Lora Prebalick’s 19 first-graders at Lincoln Elementary School may have only scratched the surface when it comes to creating digital portfolios in the recent weeks they’ve been using Seesaw, but they love what they have done so far and are eager to use it even more.
The students use the software to upload photos, videos and other media to chronicle work they do in the third-floor classroom of the pre-kindergarten through second-grade school.
“It makes me feel like I’m on TV,’’ Zavi Nisbeth said.
“We can show our good work to others,’’ Phoenix Irvin said.
“My parents can see my work and give a comment about it,’’ Jayce Baker said.
“We can record our work and it makes me feel happy,’’ Tessa Miller said.
As they become more familiar with the Seesaw software, it will become second nature for Prebalick’s students to use the four classroom iPads to take photos or make videos to document their own work, drawings and notes. It’s then uploaded and stored it in a secure, online digital portfolio.
Seesaw is set up to have teachers control who can view student content and they can customize feedback options.
In Prebalick’s case, once she approves each student’s newly added content, those authorized to view it, typically parents and other family members, may do so. Once they view it, they can then like it and/or type or record a comment or a question for Prebalick to respond to.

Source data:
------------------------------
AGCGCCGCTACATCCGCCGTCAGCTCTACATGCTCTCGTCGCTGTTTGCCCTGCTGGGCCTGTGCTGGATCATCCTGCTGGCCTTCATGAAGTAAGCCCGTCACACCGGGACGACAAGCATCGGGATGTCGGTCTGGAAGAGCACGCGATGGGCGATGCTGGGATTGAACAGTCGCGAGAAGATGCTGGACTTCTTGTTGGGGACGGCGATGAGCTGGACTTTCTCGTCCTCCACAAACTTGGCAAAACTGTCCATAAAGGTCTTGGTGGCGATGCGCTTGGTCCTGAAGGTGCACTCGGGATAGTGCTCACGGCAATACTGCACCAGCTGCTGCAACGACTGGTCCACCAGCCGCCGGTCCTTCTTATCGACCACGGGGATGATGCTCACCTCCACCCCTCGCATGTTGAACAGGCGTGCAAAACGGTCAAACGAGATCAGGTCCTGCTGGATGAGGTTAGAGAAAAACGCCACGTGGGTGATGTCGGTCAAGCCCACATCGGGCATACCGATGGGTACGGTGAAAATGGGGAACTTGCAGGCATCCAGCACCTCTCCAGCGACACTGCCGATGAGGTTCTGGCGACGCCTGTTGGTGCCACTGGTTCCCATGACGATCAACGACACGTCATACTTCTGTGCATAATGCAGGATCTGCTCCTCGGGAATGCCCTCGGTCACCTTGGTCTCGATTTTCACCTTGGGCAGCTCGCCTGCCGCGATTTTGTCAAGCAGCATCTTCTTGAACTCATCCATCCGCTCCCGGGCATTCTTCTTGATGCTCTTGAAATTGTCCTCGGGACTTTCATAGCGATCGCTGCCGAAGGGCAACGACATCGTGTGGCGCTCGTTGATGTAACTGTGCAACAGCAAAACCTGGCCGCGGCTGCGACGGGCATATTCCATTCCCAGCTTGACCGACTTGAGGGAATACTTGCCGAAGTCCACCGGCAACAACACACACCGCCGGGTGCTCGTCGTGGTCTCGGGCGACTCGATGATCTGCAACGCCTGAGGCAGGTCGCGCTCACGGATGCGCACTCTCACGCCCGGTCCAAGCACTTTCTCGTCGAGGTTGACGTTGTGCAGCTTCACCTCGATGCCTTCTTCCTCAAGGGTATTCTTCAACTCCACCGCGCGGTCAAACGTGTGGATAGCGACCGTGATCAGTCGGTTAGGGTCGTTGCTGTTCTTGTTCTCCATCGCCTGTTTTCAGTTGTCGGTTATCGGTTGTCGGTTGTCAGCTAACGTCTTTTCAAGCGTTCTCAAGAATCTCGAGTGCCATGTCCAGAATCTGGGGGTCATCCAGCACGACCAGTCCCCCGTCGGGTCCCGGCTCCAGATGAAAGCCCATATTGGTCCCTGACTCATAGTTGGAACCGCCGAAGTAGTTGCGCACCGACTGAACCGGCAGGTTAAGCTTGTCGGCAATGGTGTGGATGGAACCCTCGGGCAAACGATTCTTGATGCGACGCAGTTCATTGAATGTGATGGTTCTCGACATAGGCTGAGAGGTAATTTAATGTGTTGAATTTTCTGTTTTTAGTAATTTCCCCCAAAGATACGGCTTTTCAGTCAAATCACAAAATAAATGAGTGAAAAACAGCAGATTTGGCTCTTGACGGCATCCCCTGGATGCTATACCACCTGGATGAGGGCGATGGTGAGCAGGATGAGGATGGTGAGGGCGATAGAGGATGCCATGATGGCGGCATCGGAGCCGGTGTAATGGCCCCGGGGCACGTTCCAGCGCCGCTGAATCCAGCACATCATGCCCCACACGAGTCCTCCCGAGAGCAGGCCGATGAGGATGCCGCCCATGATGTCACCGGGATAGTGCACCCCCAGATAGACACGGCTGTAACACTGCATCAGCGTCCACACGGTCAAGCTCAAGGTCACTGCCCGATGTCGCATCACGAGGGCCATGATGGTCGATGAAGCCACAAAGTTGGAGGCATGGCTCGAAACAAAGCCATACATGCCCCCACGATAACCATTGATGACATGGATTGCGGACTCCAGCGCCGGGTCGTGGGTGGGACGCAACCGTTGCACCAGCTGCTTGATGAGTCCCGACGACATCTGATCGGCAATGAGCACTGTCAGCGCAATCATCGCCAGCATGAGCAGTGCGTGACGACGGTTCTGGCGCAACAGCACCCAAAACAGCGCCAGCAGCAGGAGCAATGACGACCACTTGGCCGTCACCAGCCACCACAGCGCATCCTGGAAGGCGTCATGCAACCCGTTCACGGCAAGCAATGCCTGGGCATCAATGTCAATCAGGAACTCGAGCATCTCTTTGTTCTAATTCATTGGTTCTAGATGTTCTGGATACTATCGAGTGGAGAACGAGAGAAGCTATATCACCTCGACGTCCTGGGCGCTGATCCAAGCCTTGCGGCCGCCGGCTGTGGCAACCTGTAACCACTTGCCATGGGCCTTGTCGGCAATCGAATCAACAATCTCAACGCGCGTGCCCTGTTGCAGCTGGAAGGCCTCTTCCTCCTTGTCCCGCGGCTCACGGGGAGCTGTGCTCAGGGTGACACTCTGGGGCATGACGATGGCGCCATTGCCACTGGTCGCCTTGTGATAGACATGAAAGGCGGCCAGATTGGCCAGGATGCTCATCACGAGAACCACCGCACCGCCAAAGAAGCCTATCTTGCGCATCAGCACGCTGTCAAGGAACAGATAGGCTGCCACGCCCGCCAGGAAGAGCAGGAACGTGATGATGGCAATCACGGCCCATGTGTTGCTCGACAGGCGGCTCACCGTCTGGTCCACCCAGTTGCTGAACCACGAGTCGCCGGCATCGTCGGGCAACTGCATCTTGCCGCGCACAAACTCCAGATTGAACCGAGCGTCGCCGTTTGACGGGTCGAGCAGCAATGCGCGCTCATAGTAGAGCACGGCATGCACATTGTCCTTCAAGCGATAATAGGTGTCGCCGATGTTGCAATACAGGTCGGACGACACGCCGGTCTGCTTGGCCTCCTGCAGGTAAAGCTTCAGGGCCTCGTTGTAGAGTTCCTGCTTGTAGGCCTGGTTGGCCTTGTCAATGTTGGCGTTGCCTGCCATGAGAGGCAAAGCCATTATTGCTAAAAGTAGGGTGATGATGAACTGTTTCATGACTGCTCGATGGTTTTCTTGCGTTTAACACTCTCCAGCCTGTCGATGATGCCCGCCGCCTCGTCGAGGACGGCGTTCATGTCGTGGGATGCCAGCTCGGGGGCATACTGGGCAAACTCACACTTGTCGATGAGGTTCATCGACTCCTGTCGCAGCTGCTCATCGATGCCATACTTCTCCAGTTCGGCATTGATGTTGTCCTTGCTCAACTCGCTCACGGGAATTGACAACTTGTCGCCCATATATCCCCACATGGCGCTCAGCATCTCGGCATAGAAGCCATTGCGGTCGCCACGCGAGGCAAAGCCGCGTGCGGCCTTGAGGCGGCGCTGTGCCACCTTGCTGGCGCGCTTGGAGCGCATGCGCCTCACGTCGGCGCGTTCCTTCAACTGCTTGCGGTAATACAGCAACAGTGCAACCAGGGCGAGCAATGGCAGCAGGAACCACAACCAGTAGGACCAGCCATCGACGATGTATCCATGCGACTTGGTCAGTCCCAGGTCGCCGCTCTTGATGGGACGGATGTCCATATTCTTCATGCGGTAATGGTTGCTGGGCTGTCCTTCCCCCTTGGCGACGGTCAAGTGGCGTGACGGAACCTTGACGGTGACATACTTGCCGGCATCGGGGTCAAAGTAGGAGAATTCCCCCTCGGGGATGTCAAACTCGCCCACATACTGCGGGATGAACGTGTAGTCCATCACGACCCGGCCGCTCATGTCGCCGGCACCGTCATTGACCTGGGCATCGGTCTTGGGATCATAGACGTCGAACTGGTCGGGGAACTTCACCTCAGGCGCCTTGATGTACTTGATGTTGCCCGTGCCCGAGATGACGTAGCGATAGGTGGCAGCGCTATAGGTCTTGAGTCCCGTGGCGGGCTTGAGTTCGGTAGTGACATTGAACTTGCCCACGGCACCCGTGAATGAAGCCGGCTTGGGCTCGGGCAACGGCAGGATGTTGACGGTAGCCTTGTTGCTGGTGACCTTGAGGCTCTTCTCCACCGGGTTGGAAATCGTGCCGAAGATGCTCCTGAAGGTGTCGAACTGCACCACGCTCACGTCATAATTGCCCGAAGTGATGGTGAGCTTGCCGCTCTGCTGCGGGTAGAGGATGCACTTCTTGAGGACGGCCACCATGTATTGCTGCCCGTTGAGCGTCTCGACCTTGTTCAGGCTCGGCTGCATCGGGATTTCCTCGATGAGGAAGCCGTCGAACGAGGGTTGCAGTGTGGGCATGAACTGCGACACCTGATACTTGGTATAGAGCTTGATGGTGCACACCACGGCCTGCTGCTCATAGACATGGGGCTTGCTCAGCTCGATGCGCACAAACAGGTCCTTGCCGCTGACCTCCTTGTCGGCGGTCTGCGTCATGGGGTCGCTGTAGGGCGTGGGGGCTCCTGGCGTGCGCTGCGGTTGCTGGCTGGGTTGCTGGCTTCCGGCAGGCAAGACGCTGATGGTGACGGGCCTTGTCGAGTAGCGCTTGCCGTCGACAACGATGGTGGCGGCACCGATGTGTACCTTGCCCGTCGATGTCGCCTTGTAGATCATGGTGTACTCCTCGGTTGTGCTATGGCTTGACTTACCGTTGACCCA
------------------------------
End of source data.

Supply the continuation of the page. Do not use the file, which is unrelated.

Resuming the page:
Principal Stephanie Miller is a firm believer in Seesaw’s myriad merits. Not only does it help to provide a timely answer to a parent’s question about what their child is doing in school, it can provide key information about the ways they are learning and creating and progress they are making.
Both research and previous experience with Seesaw software usage has convinced Miller it’s not only a great tool for students and teachers, but it is motivating and also helps to bolster communications between school and parents — one of the key tenets in Newark Central School District’s new strategic plan.
“Seesaw is a platform that supports family involvement and empowers our students by giving them a real audience for their work,” Miller said. “This application provides an opportunity for students to showcase what they are learning and develop their digital citizenship skill.”
Prebalick is the first to use the Seesaw software at Lincoln.
There was a learning curve and glitches to navigate through for the first-grade teacher, her students and parents. She credits her teacher assistant, Jenn Fernandez, for helping students to learn the basics. When everyone is more comfortable using it, Prebalick said Seesaw will likely become an integral part of her instructional program, especially when children so readily embrace the use of technology in learning.
Having explained how to use Seesaw in a newsletter to parents, Prebalick is confident that they, too, will really enjoy using it.
“It has much more meaning for parents when they can see their child showing their work rather than just reading about it,” she said. “Plus, students are proud to show off their hard work in a picture or video.”